Be judicious in foreign worker quota cuts

There are some sectors here in which employers often have trouble finding Singaporeans for, like the service, healthcare and some aspects of the construction sectors, says the writer.
There are some sectors here in which employers often have trouble finding Singaporeans for, like the service, healthcare and some aspects of the construction sectors, says the writer.PHOTO: ST FILE

The recently announced move to cut the foreign workers quota is aimed at reducing the reliance on foreign manpower (Foreign worker quotas cut to protect S'poreans' jobs, says Chee Hong Tat, Feb 27).

However, despite such intentions, we should see if it is truly practical for all sectors.

While we want to see more efficient use of labour resources, some sectors do need people.

Yes, we should look to automation and technology to help ease the manpower crunch, and push firms towards leaner operations. Yet, some jobs still require humans.

For example, the service, healthcare and even some aspects of the construction sector require a human touch. And these are the very sectors in which employers often have trouble finding Singaporeans for, even if they are offered good money.

So we have to look hard at whether Singaporeans are truly being deprived of jobs.

Even if we offered salaries that match those of an office worker, our citizens still baulk at jobs in some of these sectors and many more.

Very few are prepared to labour under the scorching sun, even if they can get paid a fair wage.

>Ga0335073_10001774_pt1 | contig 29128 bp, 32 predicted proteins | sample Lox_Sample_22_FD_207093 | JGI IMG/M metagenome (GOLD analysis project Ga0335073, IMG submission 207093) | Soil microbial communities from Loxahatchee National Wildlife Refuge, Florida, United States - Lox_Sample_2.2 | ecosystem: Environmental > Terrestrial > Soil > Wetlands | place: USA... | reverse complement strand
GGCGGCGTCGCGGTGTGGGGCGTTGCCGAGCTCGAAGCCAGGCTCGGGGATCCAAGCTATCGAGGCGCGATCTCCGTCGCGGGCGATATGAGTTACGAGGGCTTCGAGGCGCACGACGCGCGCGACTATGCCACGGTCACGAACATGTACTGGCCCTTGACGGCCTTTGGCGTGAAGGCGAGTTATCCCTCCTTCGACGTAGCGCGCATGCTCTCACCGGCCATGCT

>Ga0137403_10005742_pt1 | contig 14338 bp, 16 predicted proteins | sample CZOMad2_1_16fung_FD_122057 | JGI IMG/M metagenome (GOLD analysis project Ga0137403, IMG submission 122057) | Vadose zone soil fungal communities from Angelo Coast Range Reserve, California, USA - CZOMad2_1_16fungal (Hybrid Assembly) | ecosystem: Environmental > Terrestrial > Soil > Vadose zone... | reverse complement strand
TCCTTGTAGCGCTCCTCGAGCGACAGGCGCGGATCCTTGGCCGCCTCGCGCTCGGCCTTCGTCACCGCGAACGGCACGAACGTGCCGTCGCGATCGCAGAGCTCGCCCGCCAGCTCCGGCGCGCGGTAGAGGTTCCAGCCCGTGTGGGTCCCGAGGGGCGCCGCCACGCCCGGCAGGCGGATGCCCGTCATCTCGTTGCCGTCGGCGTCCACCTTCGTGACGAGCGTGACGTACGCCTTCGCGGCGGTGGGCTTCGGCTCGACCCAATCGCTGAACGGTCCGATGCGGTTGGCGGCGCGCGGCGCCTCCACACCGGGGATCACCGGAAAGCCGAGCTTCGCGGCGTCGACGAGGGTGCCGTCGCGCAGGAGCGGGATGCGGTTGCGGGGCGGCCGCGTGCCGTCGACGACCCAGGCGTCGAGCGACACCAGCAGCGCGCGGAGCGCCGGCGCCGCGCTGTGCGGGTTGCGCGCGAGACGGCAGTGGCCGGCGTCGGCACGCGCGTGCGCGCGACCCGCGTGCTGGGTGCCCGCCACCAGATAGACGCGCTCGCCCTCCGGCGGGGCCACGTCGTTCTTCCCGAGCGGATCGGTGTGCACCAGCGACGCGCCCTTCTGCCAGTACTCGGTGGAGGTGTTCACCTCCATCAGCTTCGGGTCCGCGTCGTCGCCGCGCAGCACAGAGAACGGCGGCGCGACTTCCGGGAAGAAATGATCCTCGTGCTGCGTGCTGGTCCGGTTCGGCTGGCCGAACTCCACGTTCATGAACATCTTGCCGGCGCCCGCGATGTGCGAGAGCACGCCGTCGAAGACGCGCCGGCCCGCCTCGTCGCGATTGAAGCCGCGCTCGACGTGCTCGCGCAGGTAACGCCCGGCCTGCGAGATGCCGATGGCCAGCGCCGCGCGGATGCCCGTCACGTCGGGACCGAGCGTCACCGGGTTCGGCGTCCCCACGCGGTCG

Service fussy Singaporeans? No way! Take care of the elderly and face demanding crowds at healthcare institutions? Not too many Singaporeans consider that their dream job.

While policies which seem to prioritise the selection of Singaporeans seem beneficial, we should really reflect on whether Singaporeans will really want to take up these jobs.

Allowing an ever-increasing number of foreign workers can definitely be deleterious to our economy, but in certain cases, careful judgment needs to be made so our actions do not actually have the reverse effect and make life more difficult for ourselves with no benefit.

A more selective and curated process will help make this policy truly beneficial to all Singaporeans.

Peter Loon Seng Chee

A version of this article appeared in the print edition of The Straits Times on March 05, 2019, with the headline 'Be judicious in foreign worker quota cuts'. Print Edition | Subscribe